populations.

       While not focused upon the installation of insulation products, these  
          studies serve to illustrate concern with working with products which  
          may contain harmful chemicals.

       10.Validity of Health Risks.  The American Chemistry Council (ACC), as  
          opponents of this measure counter the concerns about health effects  
          of flame retardants raised by proponents by arguing that the  
          presence of a chemical in the body does not necessarily imply that  
          it has a harmful effect.  The cite the US Centers for Disease  
          Control and Prevention as stating "Just because we can detect levels  
          of an environmental chemical in a person's blood or urine does not  
          necessarily mean that the chemical will cause effects or disease.   
          Advances in analytical chemistry enable us to measure low levels of  
          environmental chemicals in people, but separate studies of varying  
          levels of exposure determine whether specific levels cause health  
          effects." 

       ACC further contends that many of the cited studies which proponents  
          link to harmful effects of chemicals upon humans focus upon  
          chemicals that are no longer used in California.

          ACC further cites a May 2008 European "Summary Risk Assessment  
          Report" of "TRIS(2-Chloro-1-Methylethyl) Phosphate (TCPP), which  
          draw in its overall conclusions that "there is at present no need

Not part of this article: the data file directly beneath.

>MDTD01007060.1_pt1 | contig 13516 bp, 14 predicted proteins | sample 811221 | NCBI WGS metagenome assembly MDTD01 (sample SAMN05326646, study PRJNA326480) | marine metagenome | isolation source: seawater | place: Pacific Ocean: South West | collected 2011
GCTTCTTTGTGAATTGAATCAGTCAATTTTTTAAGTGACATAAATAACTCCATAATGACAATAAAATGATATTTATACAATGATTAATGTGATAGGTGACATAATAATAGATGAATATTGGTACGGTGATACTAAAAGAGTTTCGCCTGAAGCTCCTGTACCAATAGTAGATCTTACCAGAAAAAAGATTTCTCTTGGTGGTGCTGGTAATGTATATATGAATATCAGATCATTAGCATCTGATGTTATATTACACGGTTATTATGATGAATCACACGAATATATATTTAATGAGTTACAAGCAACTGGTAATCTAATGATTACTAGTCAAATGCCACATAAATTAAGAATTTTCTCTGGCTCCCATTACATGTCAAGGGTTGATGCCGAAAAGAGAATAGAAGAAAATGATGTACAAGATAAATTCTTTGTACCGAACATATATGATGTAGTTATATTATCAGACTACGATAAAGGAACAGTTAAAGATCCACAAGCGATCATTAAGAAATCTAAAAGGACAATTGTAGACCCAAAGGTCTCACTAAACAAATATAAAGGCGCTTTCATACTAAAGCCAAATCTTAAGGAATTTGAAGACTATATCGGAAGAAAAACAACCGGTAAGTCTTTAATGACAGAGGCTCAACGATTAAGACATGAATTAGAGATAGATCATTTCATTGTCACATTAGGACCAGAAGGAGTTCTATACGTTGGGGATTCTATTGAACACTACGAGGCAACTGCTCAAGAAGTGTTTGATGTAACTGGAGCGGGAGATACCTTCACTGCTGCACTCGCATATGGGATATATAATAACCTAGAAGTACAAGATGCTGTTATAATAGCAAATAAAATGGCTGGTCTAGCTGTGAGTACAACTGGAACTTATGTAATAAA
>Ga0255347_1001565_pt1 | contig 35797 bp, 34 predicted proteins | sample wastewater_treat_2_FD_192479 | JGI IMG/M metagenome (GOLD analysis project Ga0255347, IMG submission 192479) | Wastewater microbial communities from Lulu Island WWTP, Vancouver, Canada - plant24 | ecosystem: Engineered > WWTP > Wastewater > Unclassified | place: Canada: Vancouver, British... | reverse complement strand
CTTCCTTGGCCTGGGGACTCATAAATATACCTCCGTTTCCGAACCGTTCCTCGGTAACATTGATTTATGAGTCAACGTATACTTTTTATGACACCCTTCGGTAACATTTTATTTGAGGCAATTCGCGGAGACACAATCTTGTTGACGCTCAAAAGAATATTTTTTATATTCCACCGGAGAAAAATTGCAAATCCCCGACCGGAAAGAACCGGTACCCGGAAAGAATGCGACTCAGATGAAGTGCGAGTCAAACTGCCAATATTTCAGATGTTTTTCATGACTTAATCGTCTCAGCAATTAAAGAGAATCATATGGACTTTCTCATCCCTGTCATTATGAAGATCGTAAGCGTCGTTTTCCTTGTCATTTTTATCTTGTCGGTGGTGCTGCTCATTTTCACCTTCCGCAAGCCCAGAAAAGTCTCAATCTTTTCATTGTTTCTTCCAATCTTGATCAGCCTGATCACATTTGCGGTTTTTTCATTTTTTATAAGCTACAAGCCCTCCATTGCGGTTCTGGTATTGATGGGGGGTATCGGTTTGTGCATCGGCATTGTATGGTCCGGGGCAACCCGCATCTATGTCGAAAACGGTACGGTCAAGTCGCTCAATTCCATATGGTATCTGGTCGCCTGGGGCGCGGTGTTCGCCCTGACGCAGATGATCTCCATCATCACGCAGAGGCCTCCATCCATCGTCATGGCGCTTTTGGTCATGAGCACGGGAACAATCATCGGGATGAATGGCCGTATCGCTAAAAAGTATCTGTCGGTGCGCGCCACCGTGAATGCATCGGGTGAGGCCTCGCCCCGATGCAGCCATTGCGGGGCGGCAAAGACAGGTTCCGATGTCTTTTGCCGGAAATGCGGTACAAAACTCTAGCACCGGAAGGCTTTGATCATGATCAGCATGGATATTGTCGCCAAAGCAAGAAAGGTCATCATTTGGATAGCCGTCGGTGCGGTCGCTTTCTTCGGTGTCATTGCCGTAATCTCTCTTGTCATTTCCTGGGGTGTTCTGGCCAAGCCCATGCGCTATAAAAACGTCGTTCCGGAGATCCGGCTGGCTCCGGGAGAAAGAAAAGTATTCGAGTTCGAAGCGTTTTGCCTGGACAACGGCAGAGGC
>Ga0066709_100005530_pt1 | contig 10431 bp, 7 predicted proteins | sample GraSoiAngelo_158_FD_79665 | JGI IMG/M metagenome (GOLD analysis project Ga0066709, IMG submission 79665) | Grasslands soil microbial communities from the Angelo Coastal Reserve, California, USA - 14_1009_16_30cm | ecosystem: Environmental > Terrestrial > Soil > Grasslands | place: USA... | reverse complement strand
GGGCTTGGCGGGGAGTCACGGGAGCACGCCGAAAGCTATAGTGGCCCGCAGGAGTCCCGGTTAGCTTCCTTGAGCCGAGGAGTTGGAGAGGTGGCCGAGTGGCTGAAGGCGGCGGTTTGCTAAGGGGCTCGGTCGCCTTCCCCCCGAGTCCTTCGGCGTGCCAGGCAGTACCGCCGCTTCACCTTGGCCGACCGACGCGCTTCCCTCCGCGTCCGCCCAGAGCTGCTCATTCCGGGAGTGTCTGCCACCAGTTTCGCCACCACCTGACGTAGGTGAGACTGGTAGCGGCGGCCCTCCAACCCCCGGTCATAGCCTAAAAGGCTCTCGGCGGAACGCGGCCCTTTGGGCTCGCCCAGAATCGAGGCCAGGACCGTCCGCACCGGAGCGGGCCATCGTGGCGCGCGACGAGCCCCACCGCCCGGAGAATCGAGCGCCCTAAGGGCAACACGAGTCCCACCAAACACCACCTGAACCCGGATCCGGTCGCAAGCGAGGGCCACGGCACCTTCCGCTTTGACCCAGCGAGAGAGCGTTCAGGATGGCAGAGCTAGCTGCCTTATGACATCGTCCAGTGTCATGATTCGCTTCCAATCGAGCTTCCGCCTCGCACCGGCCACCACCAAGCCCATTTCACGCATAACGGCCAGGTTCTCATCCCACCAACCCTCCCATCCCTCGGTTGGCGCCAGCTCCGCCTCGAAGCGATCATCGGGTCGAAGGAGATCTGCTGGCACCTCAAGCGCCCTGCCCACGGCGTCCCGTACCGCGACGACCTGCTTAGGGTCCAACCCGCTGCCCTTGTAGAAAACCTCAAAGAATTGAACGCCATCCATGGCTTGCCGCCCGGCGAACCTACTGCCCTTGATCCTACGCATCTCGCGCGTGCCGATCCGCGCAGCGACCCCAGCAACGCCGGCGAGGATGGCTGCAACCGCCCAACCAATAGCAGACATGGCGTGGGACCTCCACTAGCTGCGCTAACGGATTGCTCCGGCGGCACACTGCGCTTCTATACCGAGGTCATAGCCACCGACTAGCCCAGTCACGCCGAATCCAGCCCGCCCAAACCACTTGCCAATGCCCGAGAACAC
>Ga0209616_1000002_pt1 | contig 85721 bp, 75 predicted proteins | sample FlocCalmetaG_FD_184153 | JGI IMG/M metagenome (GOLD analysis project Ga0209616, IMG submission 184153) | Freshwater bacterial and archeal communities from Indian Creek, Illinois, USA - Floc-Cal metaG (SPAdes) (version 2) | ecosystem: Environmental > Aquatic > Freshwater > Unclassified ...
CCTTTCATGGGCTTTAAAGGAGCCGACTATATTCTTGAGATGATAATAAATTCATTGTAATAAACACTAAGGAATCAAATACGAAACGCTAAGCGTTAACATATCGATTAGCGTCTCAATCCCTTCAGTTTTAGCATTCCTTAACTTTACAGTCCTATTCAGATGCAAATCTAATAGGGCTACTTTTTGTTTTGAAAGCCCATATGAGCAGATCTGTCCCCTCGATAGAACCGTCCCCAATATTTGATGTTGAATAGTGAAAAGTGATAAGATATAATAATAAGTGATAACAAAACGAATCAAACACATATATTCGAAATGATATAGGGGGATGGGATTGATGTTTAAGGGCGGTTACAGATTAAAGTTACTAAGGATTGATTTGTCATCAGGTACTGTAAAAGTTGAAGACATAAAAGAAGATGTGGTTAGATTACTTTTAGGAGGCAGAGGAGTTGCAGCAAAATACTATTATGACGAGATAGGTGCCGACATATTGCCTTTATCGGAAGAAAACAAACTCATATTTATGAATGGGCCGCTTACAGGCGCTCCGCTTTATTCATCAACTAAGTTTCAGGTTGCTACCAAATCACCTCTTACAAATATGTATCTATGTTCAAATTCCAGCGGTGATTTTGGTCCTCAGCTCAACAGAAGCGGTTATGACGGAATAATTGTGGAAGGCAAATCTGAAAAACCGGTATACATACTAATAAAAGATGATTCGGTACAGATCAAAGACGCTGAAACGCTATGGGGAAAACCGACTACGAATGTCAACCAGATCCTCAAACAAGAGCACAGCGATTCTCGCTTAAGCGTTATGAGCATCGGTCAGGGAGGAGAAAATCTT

for further information and/or testing and no need for risk  
          reduction measures beyond those which are being applied already."

       11.Prior Legislation.   AB 2182  (Lee, 1994) would have required the  
          Bureau to establish standards for loosefill (cellulose) insulation.   
          The bill sought to address flame retardant shortfalls in loosefill  
          cellulose insulation.  (  Status  :  This bill was vetoed by the  





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          Governor.)

        SB 147  (Leno, 2011) would have required the Bureau, on or before March  
          1, 2013, to modify Technical Bulletin 117 regarding product  
          standards for fire retardant furniture to include a smolder  
          flammability test to provide an alternative method of compliance  
          that can be met without the use of chemical fire retardants and that  
          does not compromise fire safety.  The bill would have further  
          authorized the Bureau Chief to additionally exempt polyurethane foam  
          from the fire retardant requirements.  (  Status  :  This bill failed  
          passage in this Committee.)

        SB 1291  (Leno, 2010) would have required the Department of Toxic  
          Substances Control to include, as a chemical under consideration,  
          any chemical that is used, or is proposed to be used, as a flame  
          retardant, in accordance with the review process (Green Chemistry